in the most unpretentious hotels and restaurants. An Englishman expects
his ale or beer, as a matter of course, whether at the Equator or at the
Arctic Circle. When I first arrived in California in 1868, I drifted
down into the then sheep and cattle country in the lower end of Monterey
County. An English family living on an isolated ranch sent home for a
girl who had worked for them in the old country. Upon her arrival, the
first question she asked was: "How far is it to the church?" The second:
"Where can I get my beer?" When informed there was no church within a
hundred miles and that it was at least fifteen miles to the nearest
saloon, the poor woman felt that she was indeed all abroad! Bereft, at
one blow of the Established Church and English Ale, the solid ground
seemed to have given way from under her feet. For her, these two
particulars comprised the whole of the British Constitution.
Smartsville possessed a sentimental interest for me, for the reason that
in the sixties my father mined and taught a private school in an
adjoining camp bearing the derogatory appellation "Sucker Flat." What
mischance prompted this title will never now be known. In my father's
time, it contained a population of nearly a thousand persons; and
judging from the manner in which the gulch and the contiguous flat have
been torn, scarred, burrowed into and tunneled under, if gold there was,
most strenuous efforts had been made to bring it to light.
I asked if there was anyone in Smartsville who would be likely to
remember my father, and was referred by Mr. Peardon to "Bob" Beatty,
who, he said, had, lived in Smartsville all his life and knew everybody.
As Mr. Beatty was within a stone's throw, at the Excelsior Store, I had
no difficulty in finding him. Introducing myself, I asked Mr. Beatty if
he remembered my father. "To be sure I do," he exclaimed, "I went to his
school, and," laughing heartily, "well I remember a licking he gave me!"
He said that among the boys who attended that school, several in after
years, as men, had become prominent in the history of the State.
Mr. Beatty - now a pleasant, genial gentleman of fifty-two - very kindly
walked with me to the brow of the hill commanding a view of Sucker Flat,
and pointed out the exact spot where the school had stood, for not a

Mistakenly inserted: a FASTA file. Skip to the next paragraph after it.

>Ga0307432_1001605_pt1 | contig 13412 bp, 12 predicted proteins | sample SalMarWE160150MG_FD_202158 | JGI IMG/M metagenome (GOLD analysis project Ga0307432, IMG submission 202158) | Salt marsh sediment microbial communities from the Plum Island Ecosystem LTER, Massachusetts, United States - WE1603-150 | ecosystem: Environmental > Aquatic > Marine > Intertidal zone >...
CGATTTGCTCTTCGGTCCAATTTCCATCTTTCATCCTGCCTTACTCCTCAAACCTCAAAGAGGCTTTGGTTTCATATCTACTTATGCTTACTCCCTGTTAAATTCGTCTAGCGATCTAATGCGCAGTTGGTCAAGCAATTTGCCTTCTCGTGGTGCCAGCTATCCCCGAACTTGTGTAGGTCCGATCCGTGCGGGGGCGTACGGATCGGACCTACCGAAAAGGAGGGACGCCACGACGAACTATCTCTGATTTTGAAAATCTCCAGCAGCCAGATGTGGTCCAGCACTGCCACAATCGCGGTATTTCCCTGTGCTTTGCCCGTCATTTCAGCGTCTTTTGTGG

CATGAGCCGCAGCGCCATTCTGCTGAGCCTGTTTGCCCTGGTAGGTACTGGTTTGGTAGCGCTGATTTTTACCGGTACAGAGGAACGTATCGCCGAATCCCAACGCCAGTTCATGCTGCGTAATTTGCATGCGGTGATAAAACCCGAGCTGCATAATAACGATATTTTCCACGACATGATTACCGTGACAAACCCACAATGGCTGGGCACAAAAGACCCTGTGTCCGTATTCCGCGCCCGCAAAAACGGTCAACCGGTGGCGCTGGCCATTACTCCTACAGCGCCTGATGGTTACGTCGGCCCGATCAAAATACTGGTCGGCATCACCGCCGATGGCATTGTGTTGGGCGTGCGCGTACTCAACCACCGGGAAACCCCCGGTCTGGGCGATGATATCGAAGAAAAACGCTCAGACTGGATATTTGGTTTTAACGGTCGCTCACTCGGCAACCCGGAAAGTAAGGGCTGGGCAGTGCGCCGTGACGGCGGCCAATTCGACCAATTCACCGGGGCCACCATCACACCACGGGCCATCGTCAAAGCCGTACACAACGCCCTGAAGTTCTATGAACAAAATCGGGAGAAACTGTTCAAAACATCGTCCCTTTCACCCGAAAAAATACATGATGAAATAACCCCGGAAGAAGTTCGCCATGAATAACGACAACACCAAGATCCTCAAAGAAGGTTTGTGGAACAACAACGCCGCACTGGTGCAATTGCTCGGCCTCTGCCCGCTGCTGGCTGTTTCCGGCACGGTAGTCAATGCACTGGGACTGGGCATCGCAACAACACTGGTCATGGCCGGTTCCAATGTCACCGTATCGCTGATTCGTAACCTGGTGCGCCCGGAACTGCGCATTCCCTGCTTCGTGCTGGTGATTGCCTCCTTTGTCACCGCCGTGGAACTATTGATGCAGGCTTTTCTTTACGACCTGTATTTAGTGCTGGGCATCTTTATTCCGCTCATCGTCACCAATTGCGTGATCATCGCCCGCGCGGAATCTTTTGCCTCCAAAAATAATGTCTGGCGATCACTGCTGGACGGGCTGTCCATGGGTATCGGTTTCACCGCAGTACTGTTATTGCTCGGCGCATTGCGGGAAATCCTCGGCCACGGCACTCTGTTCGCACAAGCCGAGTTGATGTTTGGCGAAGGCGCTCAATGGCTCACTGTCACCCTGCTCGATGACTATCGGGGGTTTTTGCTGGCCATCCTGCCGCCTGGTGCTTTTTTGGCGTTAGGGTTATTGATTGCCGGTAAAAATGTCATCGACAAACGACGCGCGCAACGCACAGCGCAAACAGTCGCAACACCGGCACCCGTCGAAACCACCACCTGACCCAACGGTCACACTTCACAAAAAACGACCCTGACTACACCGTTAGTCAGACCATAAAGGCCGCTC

stick or a stone remains to mark the locus of the town - it is simply a
name upon the map.
I mention this incident as being another proof of the extraordinary hold
the Sierra foot-hill country has upon the people who were born there, as
well as upon those who have drifted there by force of circumstances. It
is forty-six or forty-seven years since my father conducted that school,
yet I felt so sure from previous experiences there would be in
Smartsville someone who remembered him, that I determined to include it
in my itinerary.
Smartsville to Marysville. Some Reflections on Automobiles and "Hoboes"
Early the next morning I started for Marysville, the last leg in my
journey, and a long twenty miles distant. I had been dreading the pull
through the Sacramento Valley, having a lively recollection of my
experience in the San Joaquin, on leaving Stockton. The day was sultry,
making the heat still more oppressive. After leaving the foot-hills for
good, I walked ten miles before reaching a tree, or anything that cast a
shadow, if you except the telephone poles. For the first time I realized
there was danger in walking in such heat, and even contemplated the
shade of the telephone poles as a possibility! Fortunately a light
breeze sprang up - the fag end of the trade wind - and, though hot, it
served to dispel that stagnation of the atmosphere which in sultry
weather is so trying to the nervous system. Marysville is nearly one
hundred miles due north of Stockton - of course, much farther by rail -
and the same arid, treeless, inhospitable belt of country between the
cultivated area and the foot-hills apparently extends the whole
distance. It is a country to avoid.